The Science of The Job Search

The Science of The Job Search

Kushal Chakrabarti has  written this fantastic breakdown of the data behind the job hunt.

(Feb 2023 update: The original page, and website, appear to be gone. But you can find an archived copy on Internet Archive. The opportunity costs of college also is in the archive)

Getting a job you deserve is hard, yes. But, it’s not as hard as you think. Kushal Chakrabarti can prove that. Many folks think to get a better job they have to fundamentally change as a person, gain new skills, learn new habits, network for weeks, etc. Turns out, that’s not necessarily true. Instead, you should start where the data points.

Looking for the #1 most effective tip? Change the words on your resume for a +139.6% boost. You don’t even need to change all the words — it’s literally about changing the first word of each job achievement. On the other hand, look at what a second degree buys you: only a paltry +21.9% boost. It’ll cost you tens of thousands of dollars and years of effort for only a 20% increase, but you’ll get 6.4x more impact for changing a dozen words and takes you only a few minutes.

Here’s a summary of his points in order of impact:

  • Resume Tip: Start your job achievement sentences with (distinct) action verbs. [+139.6% BOOST]
  • Job Search Tip: Apply between 6am and 10am [+89.1% BOOST] – it gives you an +89.1% boost over your competition.
  • Job Search Tip: Apply in the first 4 days. [+64.7% BOOST]  Applying early gets you a +64.7% boost over your competition on average. (Although it can make up to an 8x difference for a single job application, most people aren’t applying at the worst possible time.)
  • Resume Tip: For most* people, you should add 15-20 skills, buzzwords, acronyms, etc. to your resume. This is associated with a +58.8% boost in hire-ability on average.
    • [*] There’s actually a really interesting effect going on here. There’s a clear, second sub-population of special folks for whom 30-40 skills, buzzwords, acronyms, etc. is the right number. More on that later.
  • Resume Tip: Don’t use personal pronouns in your employment section. Ever. People who used even one personal pronoun in their employment section (not the objective or professional summary section) had a -54.7% lower chance of getting an interview callback.
  • Resume Tip:Incorporate 1-2 leadership-oriented words every 5 sentences. Job applicants who used strong, active, leadership-words saw a +50.9% boost over the competition. Some of the words we detected as strong, active words:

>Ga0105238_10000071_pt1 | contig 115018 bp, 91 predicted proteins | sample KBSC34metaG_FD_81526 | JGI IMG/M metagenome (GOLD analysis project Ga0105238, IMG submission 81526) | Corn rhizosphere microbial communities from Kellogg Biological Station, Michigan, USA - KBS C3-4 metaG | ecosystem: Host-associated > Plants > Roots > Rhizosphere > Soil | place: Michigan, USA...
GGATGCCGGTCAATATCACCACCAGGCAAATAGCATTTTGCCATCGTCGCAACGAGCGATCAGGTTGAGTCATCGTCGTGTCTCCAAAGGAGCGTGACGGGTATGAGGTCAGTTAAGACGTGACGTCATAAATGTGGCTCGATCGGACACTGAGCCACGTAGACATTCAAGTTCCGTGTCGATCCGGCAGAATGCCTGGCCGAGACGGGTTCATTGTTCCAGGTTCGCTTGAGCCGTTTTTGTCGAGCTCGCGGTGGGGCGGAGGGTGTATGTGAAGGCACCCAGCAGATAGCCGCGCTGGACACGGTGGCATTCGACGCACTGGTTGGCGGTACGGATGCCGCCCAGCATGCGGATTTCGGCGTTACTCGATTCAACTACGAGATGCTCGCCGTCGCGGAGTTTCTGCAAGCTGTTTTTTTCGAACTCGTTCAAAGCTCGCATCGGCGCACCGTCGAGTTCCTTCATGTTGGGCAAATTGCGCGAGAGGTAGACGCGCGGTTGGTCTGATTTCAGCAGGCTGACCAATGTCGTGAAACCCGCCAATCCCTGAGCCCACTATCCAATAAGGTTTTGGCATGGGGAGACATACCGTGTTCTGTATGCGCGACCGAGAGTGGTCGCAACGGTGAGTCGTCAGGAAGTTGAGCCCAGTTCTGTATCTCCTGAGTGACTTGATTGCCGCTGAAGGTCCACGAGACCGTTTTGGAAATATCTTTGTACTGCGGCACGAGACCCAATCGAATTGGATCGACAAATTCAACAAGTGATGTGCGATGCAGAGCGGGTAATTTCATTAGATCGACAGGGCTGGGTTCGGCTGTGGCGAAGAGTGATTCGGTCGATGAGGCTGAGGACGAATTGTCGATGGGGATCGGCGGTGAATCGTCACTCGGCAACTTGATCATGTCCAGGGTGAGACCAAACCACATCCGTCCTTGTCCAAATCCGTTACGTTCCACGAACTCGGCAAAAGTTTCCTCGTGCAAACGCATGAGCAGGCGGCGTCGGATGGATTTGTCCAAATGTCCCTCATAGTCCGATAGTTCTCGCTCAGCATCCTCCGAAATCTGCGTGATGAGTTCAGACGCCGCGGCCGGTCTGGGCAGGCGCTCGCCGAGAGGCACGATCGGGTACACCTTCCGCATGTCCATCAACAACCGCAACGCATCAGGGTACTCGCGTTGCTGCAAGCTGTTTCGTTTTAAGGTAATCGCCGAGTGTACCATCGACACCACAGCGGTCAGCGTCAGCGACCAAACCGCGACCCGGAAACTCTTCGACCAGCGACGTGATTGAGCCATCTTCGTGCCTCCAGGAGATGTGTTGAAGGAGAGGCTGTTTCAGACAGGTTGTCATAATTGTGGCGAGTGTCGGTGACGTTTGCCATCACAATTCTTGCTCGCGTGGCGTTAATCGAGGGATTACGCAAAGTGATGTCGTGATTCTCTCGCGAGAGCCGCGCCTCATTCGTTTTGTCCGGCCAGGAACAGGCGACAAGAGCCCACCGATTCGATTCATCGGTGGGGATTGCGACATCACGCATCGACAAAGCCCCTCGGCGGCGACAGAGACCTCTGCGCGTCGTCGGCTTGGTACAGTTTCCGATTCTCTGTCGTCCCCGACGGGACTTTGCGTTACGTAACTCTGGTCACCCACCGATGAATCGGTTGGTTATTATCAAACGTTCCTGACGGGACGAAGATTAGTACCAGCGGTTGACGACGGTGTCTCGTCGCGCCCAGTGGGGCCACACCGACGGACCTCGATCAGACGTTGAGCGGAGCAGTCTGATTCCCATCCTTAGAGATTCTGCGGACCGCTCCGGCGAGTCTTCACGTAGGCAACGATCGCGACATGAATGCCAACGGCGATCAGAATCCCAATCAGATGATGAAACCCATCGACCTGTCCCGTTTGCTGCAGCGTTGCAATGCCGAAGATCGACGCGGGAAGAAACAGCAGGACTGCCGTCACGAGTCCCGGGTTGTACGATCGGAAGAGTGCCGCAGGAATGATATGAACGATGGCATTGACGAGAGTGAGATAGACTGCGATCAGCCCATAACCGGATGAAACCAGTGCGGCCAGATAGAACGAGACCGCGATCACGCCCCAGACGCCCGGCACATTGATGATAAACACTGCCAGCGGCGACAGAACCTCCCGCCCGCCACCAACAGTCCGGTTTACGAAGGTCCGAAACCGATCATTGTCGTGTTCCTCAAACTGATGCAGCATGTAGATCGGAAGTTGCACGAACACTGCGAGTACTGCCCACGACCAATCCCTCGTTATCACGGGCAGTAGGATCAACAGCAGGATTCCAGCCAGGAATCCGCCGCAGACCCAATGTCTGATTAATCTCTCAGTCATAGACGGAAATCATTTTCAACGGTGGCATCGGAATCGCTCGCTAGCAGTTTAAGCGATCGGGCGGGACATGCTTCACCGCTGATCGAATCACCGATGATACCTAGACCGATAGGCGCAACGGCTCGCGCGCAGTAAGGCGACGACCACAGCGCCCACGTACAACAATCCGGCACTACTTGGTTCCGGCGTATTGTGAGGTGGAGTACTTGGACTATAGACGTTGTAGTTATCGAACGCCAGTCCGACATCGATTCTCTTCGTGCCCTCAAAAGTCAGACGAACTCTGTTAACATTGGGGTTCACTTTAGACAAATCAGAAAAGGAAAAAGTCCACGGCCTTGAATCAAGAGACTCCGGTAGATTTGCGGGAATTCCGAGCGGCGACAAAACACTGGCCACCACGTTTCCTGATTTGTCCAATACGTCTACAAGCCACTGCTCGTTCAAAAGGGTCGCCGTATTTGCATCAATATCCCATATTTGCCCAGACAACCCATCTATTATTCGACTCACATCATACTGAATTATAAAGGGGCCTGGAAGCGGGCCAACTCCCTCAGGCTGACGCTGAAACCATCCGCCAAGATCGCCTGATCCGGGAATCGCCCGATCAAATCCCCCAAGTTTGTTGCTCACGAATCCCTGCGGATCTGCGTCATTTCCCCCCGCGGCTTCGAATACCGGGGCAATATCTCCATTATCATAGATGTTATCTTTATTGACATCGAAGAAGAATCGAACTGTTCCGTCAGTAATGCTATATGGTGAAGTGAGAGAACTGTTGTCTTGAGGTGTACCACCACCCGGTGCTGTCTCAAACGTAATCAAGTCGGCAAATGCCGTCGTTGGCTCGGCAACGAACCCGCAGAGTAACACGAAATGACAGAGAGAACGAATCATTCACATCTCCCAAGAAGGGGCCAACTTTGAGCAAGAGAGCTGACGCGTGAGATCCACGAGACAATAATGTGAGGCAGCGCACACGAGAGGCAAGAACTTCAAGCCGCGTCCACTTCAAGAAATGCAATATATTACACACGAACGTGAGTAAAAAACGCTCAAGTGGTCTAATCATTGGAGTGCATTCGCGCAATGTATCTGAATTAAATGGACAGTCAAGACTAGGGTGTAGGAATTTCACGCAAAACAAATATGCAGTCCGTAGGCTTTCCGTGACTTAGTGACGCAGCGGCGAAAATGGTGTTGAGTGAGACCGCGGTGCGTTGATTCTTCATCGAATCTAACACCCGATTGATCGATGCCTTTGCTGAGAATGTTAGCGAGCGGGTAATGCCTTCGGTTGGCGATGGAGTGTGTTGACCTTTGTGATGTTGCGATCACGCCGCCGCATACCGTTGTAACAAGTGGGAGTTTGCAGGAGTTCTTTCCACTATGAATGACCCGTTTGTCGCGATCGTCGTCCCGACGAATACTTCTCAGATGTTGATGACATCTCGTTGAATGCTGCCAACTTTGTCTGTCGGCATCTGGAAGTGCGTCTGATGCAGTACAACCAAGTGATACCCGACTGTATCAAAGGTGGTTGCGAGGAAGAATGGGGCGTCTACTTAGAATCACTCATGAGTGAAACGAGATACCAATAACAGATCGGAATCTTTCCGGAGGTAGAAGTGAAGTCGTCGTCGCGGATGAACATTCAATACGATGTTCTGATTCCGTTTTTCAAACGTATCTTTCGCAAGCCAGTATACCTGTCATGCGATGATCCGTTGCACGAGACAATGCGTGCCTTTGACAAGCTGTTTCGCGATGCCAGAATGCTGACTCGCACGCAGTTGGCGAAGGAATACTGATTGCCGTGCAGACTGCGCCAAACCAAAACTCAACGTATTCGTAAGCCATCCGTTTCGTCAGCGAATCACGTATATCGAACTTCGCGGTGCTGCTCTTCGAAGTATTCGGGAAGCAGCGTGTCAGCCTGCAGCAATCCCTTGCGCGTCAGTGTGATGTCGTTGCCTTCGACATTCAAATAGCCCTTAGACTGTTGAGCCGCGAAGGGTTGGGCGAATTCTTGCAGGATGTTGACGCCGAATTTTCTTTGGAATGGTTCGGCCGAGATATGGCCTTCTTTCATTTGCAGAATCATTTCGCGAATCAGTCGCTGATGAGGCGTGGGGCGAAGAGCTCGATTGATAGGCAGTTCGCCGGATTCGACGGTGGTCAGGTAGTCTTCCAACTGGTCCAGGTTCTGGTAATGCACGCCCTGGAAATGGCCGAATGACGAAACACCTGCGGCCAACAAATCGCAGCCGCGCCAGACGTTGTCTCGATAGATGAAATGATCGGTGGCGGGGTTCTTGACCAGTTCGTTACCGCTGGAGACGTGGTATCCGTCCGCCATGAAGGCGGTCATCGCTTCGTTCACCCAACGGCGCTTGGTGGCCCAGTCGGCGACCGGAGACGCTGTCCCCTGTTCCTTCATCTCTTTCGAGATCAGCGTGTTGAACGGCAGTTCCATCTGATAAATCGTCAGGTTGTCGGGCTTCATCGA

• communicated
    • coordinated
    • leadership
    • managed
    • organization
  • Resume Tip: Don’t mention more than once or twice that you’re a “team player,” “results-driven collaborator,” “supporting member”, etc. This is associated with a +50.8% hire-ability boost over the competition.
  • Job Search Tip: Apply on Mondays (+46.0% hireability boost). Don’t apply on Fridays or Saturdays.
  • Resume Tip: Every 3 sentences, use at least 1 number to demonstrate your (concrete) impact.Folks who did that saw gain a +40.2% boost over their competition.
  • Resume Tip: Name-drop a buzzword every 3-6 sentences. If you do that, you’ll gain a +29.3% boost over everyone else.
  • Resume Tip: Don’t list your graduation date if you’re older than 35. If hiring managers can’t guess your age, they can’t discriminate against you based on it. Sadly, ageism is real and the data supports it.
    The lesson, however, is that this is your inferred age. Hiring managers (subconsciously) guess your age based on your graduation date, how much experience you have, etc. If you don’t show your graduation date, they can’t tell how old you are. If you only have your most recent 2-3 jobs listed, they can’t tell that you started working in the 1980’s.
  • Job Search Tip: Except in rare scenarios, you should not go back to school for a 2nd degree just to improve your job prospects. When you factor in opportunity cost, you usually come out behind — it’s just not worth it. If you do go back, you will get a +21.9% hire-ability boost; but as we have seen, just updating your resume might get you far more than that. This is one of the lowest and most expensive in time and money ways of improving job prospects. One legitimate reason might be if you’re looking to switch careers, but get ready to start back out towards the bottom of your new field.

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